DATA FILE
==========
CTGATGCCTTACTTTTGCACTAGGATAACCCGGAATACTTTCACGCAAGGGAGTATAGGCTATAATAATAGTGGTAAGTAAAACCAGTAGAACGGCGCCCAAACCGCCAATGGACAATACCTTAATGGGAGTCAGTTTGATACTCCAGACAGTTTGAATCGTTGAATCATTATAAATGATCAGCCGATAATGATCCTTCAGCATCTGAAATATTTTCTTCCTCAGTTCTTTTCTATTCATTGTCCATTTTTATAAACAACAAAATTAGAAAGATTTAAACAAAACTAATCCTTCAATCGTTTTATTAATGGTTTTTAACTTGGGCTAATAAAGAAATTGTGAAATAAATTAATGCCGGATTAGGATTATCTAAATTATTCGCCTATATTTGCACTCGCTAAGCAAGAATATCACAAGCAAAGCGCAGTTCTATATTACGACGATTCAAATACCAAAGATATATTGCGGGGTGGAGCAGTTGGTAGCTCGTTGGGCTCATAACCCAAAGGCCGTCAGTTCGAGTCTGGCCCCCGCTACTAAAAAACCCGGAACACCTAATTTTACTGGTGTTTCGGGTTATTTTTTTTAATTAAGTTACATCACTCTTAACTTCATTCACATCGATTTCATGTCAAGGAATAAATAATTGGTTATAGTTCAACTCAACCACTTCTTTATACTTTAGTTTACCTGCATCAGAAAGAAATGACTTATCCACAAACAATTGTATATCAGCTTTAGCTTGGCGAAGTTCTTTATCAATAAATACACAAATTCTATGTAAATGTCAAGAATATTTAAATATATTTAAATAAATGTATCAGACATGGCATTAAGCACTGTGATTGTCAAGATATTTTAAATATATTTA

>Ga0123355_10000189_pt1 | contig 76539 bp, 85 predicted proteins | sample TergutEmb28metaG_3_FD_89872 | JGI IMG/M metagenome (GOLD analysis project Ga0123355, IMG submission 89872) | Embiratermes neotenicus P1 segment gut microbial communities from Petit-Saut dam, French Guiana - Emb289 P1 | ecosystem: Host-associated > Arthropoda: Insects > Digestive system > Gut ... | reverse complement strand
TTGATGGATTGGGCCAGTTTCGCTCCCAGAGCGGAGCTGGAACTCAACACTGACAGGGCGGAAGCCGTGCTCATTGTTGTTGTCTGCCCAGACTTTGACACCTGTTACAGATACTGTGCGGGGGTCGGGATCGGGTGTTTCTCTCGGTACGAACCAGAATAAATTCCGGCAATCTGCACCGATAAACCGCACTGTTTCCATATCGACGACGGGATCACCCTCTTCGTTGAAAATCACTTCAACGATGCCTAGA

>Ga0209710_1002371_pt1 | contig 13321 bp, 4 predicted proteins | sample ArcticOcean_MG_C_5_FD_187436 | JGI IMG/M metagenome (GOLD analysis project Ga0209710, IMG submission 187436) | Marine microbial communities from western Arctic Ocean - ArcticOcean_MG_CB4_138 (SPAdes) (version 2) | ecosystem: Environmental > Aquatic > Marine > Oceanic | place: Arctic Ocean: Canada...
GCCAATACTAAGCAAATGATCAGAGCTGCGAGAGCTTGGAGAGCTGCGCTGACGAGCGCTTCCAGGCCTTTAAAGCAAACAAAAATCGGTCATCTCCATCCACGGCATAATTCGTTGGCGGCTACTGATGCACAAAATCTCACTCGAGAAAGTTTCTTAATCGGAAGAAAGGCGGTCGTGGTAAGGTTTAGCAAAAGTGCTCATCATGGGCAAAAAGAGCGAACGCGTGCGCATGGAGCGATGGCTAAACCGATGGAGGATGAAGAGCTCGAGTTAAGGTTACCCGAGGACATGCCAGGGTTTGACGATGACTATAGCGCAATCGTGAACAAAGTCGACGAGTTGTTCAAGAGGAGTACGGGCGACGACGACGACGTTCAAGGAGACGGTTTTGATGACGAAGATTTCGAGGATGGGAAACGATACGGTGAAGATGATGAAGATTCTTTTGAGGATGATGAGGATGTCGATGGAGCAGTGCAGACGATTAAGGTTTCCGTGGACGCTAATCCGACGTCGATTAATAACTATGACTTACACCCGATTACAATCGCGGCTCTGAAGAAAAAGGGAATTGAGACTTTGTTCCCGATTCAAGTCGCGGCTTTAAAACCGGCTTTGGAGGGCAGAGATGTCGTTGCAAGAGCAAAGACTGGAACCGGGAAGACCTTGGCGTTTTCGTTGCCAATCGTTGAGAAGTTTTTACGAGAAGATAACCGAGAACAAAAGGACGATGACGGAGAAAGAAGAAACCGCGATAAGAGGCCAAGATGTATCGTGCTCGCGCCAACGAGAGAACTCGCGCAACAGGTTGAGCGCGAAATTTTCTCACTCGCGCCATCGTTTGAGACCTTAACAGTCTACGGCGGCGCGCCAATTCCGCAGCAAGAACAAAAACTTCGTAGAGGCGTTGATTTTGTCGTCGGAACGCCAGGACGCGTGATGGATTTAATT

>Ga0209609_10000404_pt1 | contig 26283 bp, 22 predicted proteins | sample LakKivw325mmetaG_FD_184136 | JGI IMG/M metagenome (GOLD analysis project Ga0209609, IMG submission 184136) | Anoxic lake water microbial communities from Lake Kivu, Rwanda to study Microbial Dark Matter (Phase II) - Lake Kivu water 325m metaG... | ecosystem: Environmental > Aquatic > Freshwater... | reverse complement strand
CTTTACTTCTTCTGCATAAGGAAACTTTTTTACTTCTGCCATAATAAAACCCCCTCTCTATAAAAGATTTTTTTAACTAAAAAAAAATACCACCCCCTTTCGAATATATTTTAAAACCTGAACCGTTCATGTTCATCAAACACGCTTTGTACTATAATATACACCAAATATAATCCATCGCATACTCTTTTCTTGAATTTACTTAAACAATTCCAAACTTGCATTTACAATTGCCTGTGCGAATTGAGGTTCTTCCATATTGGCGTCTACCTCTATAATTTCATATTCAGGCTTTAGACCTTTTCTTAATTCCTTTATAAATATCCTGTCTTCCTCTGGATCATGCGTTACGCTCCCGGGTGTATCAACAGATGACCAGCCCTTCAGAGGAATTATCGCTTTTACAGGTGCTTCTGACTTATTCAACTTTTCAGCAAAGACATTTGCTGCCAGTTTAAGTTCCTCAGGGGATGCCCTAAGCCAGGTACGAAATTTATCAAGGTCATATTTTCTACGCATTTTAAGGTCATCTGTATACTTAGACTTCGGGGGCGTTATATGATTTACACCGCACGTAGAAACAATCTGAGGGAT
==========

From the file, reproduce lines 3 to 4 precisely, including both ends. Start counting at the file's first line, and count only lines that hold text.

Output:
TTGATGGATTGGGCCAGTTTCGCTCCCAGAGCGGAGCTGGAACTCAACACTGACAGGGCGGAAGCCGTGCTCATTGTTGTTGTCTGCCCAGACTTTGACACCTGTTACAGATACTGTGCGGGGGTCGGGATCGGGTGTTTCTCTCGGTACGAACCAGAATAAATTCCGGCAATCTGCACCGATAAACCGCACTGTTTCCATATCGACGACGGGATCACCCTCTTCGTTGAAAATCACTTCAACGATGCCTAGA

>Ga0209710_1002371_pt1 | contig 13321 bp, 4 predicted proteins | sample ArcticOcean_MG_C_5_FD_187436 | JGI IMG/M metagenome (GOLD analysis project Ga0209710, IMG submission 187436) | Marine microbial communities from western Arctic Ocean - ArcticOcean_MG_CB4_138 (SPAdes) (version 2) | ecosystem: Environmental > Aquatic > Marine > Oceanic | place: Arctic Ocean: Canada...